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Danger Lampost

Futurist & Technology Consultant,

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What would make a good Turing Test for the Soul?

In the movie "2001, A Space Odyssey", Stanley Kubrick presents us with the HAL-9000 computer with a seemingly human like consciousness. This question pre-supposes that we will be able to create a computing device of a similar sort that would behave to all the world like a human consciousness.

What it feels like to be this consciousness is an interesting question. You could ask it and listen to what it says. Could you trust what it says though?

Alan Turing devised a deviously clever test: You'd sit someone down at a keyboard and ask them to converse with a personality on the other side, and solely through the conversation, determine whether they are talking with a piece of software or a real human.

Let's say we have succeeded in building such a software system that could pass the Turing Test and fool any and all questioners - impossible to differentiate from a real human solely based on the conversation.

Let's kick it up a notch now and ask: What test could you devise to determine whether the software system had a soul? Or to put it another way for effect, what evidence might you present to a court of law to argue that pulling the plug on such a software system was tantamount to murder? Suppose *you* were this software system, arguing with a court of law that they should not pull the plug on you. What arguments would you make?

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    Mar 30 2013: one of my favorite movies. I wonder if the perfect HAL-9000, capable of no error had any idea what being human is,what it feels like? surely while observing human behavior this made no logical sense to HAL-9000. BUT, If we did, would man have had to shut it down?

    I think you are addressing two things that make us human, mind and brain. The brain is concrete, physical. it speaks in electric currents generated by the biochemical process. now the mind is abstract, spiritual, intuitive (this is where the knowledge my soul lives)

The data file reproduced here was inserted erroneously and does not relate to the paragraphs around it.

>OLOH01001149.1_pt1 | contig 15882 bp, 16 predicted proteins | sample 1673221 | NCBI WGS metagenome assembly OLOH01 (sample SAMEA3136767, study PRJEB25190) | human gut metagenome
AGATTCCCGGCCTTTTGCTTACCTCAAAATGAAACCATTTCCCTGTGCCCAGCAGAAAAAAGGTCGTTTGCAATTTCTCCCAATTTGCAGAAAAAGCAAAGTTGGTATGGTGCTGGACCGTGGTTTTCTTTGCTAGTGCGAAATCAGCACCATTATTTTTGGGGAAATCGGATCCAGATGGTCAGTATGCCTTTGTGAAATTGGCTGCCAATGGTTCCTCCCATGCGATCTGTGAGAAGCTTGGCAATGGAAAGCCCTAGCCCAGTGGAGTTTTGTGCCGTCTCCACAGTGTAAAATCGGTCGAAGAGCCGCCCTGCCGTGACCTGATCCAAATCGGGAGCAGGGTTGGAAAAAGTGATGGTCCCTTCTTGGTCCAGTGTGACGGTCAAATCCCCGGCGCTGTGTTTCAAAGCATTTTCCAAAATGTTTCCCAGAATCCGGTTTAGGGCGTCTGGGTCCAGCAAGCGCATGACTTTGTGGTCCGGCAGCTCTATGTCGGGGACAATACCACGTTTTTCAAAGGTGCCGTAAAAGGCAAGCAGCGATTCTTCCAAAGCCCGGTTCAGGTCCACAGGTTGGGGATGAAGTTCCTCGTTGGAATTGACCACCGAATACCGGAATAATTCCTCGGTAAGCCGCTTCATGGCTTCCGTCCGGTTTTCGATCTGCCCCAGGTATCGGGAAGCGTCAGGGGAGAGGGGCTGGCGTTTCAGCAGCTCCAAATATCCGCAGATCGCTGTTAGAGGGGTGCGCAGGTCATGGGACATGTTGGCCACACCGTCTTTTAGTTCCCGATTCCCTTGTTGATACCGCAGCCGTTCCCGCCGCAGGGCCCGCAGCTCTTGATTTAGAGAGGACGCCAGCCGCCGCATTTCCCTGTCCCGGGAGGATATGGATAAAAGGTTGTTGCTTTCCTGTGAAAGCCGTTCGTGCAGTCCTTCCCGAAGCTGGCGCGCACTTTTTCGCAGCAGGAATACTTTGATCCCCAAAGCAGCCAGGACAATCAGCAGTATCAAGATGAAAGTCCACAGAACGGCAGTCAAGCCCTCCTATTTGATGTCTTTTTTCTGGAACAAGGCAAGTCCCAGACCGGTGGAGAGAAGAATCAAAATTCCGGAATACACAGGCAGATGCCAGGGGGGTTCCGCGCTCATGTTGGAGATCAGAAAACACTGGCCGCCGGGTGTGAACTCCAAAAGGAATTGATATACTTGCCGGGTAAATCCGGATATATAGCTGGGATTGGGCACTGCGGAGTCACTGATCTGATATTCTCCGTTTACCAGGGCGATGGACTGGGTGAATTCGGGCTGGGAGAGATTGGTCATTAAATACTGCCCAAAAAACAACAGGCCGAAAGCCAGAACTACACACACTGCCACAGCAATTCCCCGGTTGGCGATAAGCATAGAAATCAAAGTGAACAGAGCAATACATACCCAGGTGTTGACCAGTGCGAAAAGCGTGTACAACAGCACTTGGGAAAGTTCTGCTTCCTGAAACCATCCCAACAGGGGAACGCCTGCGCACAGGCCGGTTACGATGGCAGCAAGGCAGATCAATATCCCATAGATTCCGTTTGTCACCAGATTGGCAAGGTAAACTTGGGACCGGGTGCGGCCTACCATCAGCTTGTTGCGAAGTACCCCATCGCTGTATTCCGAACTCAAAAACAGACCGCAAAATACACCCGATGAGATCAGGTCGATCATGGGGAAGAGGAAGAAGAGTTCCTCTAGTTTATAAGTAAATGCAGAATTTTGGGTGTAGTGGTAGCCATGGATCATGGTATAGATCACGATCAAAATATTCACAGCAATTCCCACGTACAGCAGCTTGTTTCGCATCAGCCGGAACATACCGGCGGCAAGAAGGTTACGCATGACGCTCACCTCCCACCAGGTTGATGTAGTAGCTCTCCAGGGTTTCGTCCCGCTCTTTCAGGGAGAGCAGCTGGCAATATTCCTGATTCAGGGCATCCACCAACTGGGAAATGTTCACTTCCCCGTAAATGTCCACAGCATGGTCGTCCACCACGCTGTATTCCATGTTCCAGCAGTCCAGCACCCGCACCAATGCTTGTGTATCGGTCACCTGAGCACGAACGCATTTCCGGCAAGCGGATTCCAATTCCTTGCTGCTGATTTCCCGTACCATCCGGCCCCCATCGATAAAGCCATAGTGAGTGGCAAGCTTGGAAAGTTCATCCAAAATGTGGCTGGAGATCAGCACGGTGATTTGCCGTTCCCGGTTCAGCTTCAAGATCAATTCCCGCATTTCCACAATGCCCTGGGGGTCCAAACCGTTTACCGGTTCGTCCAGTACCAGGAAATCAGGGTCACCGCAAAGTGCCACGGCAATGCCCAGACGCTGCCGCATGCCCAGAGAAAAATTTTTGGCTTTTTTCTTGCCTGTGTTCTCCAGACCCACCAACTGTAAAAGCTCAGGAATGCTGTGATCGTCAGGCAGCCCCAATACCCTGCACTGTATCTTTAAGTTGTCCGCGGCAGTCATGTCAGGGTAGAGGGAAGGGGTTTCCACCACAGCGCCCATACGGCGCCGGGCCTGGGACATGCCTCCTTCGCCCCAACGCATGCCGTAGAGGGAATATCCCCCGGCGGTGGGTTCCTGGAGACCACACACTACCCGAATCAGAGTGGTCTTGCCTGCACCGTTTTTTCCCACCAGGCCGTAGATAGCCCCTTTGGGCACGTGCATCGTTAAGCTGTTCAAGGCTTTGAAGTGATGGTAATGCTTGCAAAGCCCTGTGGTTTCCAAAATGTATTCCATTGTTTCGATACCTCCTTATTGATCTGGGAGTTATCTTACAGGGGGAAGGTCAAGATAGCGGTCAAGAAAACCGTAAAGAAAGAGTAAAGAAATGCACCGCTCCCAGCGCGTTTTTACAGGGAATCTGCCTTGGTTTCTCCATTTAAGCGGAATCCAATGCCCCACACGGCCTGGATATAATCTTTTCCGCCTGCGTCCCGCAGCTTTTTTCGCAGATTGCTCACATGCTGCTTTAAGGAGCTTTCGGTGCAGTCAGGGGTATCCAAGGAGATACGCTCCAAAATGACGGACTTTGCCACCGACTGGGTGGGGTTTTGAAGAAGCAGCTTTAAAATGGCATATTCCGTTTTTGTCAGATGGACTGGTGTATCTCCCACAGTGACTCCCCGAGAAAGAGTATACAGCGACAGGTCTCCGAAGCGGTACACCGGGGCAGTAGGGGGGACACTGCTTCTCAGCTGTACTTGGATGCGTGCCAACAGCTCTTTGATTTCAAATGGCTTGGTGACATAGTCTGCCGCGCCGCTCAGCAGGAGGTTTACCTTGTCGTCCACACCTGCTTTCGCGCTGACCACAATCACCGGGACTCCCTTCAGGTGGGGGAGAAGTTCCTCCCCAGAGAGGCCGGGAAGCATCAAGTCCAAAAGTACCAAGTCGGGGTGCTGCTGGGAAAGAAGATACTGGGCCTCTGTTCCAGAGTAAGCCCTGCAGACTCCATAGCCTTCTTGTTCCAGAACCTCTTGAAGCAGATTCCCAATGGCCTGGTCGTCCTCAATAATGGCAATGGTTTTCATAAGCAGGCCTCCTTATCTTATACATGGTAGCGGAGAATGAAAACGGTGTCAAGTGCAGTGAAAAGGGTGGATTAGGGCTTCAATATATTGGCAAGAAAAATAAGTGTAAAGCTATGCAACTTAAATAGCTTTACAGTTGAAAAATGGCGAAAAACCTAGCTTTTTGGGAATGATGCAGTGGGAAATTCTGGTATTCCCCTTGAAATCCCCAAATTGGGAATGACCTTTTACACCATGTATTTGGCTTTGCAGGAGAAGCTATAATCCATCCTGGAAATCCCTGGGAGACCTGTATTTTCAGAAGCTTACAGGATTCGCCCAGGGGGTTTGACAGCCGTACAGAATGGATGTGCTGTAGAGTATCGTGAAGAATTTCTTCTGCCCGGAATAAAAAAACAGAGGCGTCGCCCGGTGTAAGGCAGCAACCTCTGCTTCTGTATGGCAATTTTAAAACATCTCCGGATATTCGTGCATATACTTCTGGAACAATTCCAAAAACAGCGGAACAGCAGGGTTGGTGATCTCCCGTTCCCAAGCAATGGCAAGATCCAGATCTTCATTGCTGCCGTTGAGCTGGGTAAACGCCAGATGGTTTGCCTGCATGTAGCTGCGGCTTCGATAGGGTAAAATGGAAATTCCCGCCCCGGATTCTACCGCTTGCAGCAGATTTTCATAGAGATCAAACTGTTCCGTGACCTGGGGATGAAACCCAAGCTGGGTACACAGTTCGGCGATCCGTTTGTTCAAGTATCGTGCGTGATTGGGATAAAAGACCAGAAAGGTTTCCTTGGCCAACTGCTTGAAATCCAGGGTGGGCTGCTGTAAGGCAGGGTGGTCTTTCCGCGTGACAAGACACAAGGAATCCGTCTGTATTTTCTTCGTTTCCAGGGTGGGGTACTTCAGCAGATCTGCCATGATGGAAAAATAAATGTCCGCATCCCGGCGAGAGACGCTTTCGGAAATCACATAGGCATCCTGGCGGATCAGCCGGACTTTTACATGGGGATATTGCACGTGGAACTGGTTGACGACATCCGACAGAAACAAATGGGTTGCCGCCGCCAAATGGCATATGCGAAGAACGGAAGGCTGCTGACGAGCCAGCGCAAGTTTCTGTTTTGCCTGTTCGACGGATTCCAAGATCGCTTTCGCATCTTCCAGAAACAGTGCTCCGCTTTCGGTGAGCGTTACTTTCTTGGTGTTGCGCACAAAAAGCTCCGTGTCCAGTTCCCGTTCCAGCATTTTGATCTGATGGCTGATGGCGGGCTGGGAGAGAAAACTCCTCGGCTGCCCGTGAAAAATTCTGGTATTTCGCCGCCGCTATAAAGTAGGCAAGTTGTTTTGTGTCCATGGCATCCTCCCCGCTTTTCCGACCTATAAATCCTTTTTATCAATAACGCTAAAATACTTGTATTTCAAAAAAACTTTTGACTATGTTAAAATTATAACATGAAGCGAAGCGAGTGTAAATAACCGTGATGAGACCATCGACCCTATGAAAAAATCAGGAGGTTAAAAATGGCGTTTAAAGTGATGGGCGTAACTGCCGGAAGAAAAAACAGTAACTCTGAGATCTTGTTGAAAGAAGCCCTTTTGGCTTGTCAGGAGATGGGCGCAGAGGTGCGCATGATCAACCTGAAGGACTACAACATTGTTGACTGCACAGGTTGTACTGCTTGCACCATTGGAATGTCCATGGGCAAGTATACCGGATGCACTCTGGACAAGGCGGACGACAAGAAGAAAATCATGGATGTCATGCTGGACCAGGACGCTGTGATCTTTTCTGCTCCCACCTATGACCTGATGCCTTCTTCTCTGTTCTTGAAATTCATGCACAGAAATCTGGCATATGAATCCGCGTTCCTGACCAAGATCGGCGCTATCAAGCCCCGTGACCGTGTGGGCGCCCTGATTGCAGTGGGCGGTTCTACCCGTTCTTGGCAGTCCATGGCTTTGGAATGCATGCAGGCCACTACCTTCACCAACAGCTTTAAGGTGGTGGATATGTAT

ok so you are writing programs for a machine that rivals or exceeds human intelligence, the brain. How exciting! However, this is all well and good so long as you always keep in mind that when using this machine's programs neither is it constitutive or sufficient for minds. We must remember that Programs don't have semantics. Programs have only syntax, and syntax is insufficient for semantics. Every mind has semantics. Therefore..... programs are not minds. agree?

    Your Turing test; I would ask your computer on trial questions that begin with........... What does it feel like? I guarantee you that the answer would be a perfectly constructed response with no reference to" meaning".

    Computers are wonderful and helpful tools , period







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      Mar 30 2013: I love your proposed Turing Test! "What does it feel like to..."

      I do disagree with your assessment of syntax versus semantics though. All languages, by definition, have both syntax and semantics - even the artificial ones that computers use. As computer scientists, we study syntax versus semantics in undergraduate studies. [See http://en.wikipedia.org/wiki/Syntax_(programming_languages)#Syntax_versus_semantics.]

      As your Turing Test questions were about what it feels like to do something, perhaps by semantics, you mean that feeling-like quality, and when you use the word 'mind', is that equivalent for you to the word 'soul'?

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